A snapshot and introduction of institutions and catalytic individuals making the creative community in the West African city of Accra both critical and vibrant.
Our first stop was a visit to Nubuke Foundation to meet with Odile Tevie, the director and co-founder.
Tevie left the financial industry, then set up one of Accra's few operational art spaces.
Along with co-founder and artist Kofi Setordji, Odile explained that initiating Nubuke almost a decade ago was imperative as "there was hardly any sort of art programming in Ghana."
The vibrant wall painting at the entrance to Nubuke's compound. The institution's co-founder, artist Kofi Setordji explains how it came to be:
“Bernard Akoi-Jackson paints monochrome, so when he started (it’s his drawing) I influenced him to make it more colourful.”
Learn more: nubukefoundation.org
From Nukube Foundation, we headed to Setordji's own studio and art residency space, Arthaus. A hand welcomes us to his painting and sculpture studio; it's a recurring motif:
“The hand is the greatest tool of man but if you use the two hands to beg, which one will you use to work?”
- Kofi Setordji, artist
Over the course of his career, Glover has made innumerable contributions to local arts and culture,
including his documentation of Adinkra symbols.
‘Sankofa’, means one must go back to their roots in order to progress forward. Glover drew this symbol for Hans Ulrich Obrist's Instagram project protesting against the disappearance of handwriting.
For our next meeting, we headed to WEB Dubois center, to meet artists running the Foundation of Contemporary Art. Ato Annan explained the institution's genesis:
“FCA was established to give visibility to artists, and even for artists who are looking for collaborations with other artists would come to the space and find artists, or information.”
- Ato Annan, Projects officer and co-director, FCA - Ghana
During the course of our conversation, we learned why we are unable to meet in their office and studio space—earlier in the year, severe flooding led to a tree falling on their studio, destroying the structure and all of its contents.
“So we’ve lost our only art library in Ghana; it was a bit more tailored. That is why I say it was the most extensive in terms of books.”
—Michael Angel Sowah, Curator, describing the gravity of the loss for the local artistic community.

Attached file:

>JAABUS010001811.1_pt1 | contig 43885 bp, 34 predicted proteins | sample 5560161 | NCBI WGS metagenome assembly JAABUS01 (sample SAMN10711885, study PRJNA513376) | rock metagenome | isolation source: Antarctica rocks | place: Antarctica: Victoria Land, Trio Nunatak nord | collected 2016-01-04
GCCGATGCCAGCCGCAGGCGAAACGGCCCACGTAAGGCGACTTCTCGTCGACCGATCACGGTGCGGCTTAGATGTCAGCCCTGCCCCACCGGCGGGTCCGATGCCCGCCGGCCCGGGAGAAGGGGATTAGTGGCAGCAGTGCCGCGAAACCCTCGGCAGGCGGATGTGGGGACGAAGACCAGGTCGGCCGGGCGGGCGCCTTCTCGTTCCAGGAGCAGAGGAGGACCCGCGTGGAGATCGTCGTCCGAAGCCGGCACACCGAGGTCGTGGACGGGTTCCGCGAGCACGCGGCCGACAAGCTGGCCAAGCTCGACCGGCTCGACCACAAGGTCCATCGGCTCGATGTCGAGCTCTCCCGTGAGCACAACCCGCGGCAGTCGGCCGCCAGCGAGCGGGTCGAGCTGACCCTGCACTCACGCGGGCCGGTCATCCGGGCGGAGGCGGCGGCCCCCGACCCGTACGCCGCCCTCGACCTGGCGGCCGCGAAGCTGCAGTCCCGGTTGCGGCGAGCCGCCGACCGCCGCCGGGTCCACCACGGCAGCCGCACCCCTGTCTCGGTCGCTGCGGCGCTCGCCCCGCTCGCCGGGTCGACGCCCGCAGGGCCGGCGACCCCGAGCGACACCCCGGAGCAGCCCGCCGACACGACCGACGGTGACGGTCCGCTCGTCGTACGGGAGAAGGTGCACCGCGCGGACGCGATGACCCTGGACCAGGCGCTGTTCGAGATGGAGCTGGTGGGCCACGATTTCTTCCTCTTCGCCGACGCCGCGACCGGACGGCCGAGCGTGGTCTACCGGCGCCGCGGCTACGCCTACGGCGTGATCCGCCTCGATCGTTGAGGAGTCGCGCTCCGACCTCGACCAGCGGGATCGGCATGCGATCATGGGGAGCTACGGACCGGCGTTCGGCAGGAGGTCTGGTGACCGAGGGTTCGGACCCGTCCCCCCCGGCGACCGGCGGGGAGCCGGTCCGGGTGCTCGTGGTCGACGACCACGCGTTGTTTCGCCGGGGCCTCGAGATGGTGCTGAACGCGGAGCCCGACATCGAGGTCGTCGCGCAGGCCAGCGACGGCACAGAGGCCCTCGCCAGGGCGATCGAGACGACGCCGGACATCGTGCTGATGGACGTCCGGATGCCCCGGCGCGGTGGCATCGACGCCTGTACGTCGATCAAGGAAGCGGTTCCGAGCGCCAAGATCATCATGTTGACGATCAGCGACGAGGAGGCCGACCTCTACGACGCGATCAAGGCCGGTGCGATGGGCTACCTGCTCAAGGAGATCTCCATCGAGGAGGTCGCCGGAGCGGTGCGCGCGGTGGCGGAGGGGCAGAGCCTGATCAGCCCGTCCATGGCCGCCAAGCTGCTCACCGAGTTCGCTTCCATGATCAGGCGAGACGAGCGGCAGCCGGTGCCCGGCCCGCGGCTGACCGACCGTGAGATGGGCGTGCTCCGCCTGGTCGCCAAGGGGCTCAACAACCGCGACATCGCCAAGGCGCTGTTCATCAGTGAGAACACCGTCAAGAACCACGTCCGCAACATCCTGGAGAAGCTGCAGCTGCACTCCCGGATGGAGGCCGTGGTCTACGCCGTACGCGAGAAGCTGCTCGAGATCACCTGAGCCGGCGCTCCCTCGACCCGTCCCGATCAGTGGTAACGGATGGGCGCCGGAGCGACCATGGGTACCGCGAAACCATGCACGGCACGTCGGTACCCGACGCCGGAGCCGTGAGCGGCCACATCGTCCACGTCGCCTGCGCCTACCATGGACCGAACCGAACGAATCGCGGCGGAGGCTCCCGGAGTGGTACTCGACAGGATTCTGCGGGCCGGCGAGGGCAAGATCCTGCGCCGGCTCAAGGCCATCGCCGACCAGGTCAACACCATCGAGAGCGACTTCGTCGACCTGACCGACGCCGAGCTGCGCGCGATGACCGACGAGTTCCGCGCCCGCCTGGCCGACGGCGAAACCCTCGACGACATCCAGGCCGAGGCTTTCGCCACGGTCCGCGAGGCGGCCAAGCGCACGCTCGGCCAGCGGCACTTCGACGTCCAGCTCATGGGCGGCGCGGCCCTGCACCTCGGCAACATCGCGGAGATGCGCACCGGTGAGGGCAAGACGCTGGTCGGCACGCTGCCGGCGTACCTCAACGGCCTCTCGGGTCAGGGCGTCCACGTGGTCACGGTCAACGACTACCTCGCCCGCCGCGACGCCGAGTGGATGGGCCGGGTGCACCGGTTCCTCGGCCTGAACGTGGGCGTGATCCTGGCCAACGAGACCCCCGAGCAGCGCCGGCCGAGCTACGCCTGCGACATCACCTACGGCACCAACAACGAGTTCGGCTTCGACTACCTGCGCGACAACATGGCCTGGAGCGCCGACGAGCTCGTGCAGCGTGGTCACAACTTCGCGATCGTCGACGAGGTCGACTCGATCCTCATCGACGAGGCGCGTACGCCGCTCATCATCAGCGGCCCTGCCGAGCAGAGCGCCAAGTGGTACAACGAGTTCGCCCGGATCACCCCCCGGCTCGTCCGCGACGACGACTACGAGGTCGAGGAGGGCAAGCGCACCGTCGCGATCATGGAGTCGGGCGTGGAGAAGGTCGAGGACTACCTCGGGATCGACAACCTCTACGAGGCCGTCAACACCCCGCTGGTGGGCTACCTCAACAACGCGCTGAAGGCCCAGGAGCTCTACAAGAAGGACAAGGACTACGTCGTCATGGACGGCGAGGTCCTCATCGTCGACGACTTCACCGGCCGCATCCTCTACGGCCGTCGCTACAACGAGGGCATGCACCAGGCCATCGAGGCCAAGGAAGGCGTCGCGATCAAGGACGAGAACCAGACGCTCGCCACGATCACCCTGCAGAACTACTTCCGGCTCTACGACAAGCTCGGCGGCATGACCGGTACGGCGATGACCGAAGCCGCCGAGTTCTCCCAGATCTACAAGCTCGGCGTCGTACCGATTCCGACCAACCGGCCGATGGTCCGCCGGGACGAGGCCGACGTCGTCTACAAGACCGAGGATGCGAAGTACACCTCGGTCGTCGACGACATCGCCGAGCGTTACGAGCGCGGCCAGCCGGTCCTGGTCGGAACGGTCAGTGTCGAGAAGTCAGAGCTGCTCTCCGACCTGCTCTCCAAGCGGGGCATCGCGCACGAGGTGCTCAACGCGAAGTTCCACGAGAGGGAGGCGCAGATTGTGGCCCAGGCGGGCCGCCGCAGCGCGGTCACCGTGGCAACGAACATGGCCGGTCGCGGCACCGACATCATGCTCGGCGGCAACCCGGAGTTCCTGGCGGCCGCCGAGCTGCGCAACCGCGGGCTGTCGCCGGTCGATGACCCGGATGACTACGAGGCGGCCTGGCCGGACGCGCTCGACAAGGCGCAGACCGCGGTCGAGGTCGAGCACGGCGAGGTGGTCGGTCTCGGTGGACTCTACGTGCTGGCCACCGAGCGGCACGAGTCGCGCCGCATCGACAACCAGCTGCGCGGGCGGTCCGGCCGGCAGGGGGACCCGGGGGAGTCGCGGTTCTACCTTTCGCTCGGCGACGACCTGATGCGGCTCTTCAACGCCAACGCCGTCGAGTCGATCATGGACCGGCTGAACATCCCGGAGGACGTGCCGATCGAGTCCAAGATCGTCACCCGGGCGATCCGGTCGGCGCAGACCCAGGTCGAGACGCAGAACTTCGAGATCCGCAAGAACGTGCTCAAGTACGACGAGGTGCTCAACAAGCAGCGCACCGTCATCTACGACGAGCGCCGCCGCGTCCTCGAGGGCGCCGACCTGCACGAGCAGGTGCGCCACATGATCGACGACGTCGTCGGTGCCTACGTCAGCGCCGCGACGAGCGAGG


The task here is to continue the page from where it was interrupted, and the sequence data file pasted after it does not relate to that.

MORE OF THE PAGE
FCA has since launched a campaign to re-build the library and property.
Learn more: fcaghana.org
Oforiatta-Ayim has embarked on a very ambitious project, The Cultural Encyclopedia.
Over the coming 30 to 50 years, she will spearhead a pan-African effort to research and document cultural histories of the past, and bring them into the contemporary. She explains:
“There has been so much talk about amnesias of knowledge, especially of our historical knowledge, that I feel like at least at the beginning I want it to be a bit more of an experimental platform.”
Learn more: culturalencyclopaedia.org
We had a bright and early breakfast meeting with one of Accra's leading members of the artistic community, artist Nii Obodai. He is the founder of Nuku Studio, a photography workshop program. He shared these thoughts on the impetus behind his efforts:
"It’s incredibly urgent, I am glad we’re having this discussion, because I don’t think that there is anything more exciting and important than to set-up the schools." —Nii Obodai
“I am working with a small, but dynamic group of photographers; both local and international. Half of them are coming in from a blank page, as photographers and artists. So, it’s nice to be able to help them conceptualise their world or put things into context, so that they can work with a framework and can tell the stories that the want to.”
—Nii Obodai, artist and founder of Nuku Studio
Before heading to visit the graduate show featuring some of the 89plus Accra workshop participants, Hans Ulrich asked Nii Obodai:
“What is your advice to a young artist, a young photographer?”
Nii Obodai’s response:
“Stay the path.
Stay the path.
Go the long way, it’s the best way.
Nothing ever stays the same.
But you got to stay your course.”
“Most of the unrealised works are the very strong political ones. Like working with spaces with very significant history…I am interested in these sets of failures and contradictions embedded within the space, and because the material has all of these different mappings and other things, it has this multiple layers of different constructed spaces, and those spaces. You don’t see them, but then they are present and I think the sublime nature of it has a way of working when you encounter it.”
—Ibrahim Mahama, artist
The 89plus Accra research program was initiated by 89plus co-curators Simon Castets and Hans Ulrich Obrist, in collaboration with publishing platform Another Africa, and its founder, Missla Libsekal. They were joined by 89plus art residency participant and South African emerging artist, Bogosi Sekhukhuni.
This project was made possible with the support of Google Cultural Institute.
With thanks to the following individuals and institutions for their support:
Joe Addo, David Adjaye, Kofi Agorsor, Geoffrey Biekro Akpene, ACCRA [dot] ALT, Dr. Dorothy Amenuke, Adwoa Amoah, Patrick Okanta Ankra, Ato Annan, Mantse Aryeequaye, Nana yaa Asare-Boadu, Serge Attukwei Clottey, Godfried Donkor, Nubuke Foundation, Beatrice Galilee, Artists Alliance Gallery, Foundation for Contemporary Art – Ghana, Ablade Glover, Carsten Höller, Prof "Castro" Kwaku Boafo Kissiedu, Meir Kordovani, Cyril Kpodo, Selom Kudjie, Benjamin LeBrave, Ibrahim Mohamed Mahama, Dr. Sionne Neely, Kafui Nyavor, Nana Oforiatta-Ayim, Senam Okudzeto, Giovanna Olmos, Kwabena Afriyie Poku, Francis Nii Obodai Provencal, OfKob Artist Residency, Robin Risken, kąrî’kachä sei’dou, Kofi Setordji, Selasie Awusi Sosu, Michael Sowah, Nuku Studio, Odile Tevie, Eve Therond, Rikki Wemega-Kwawu and more.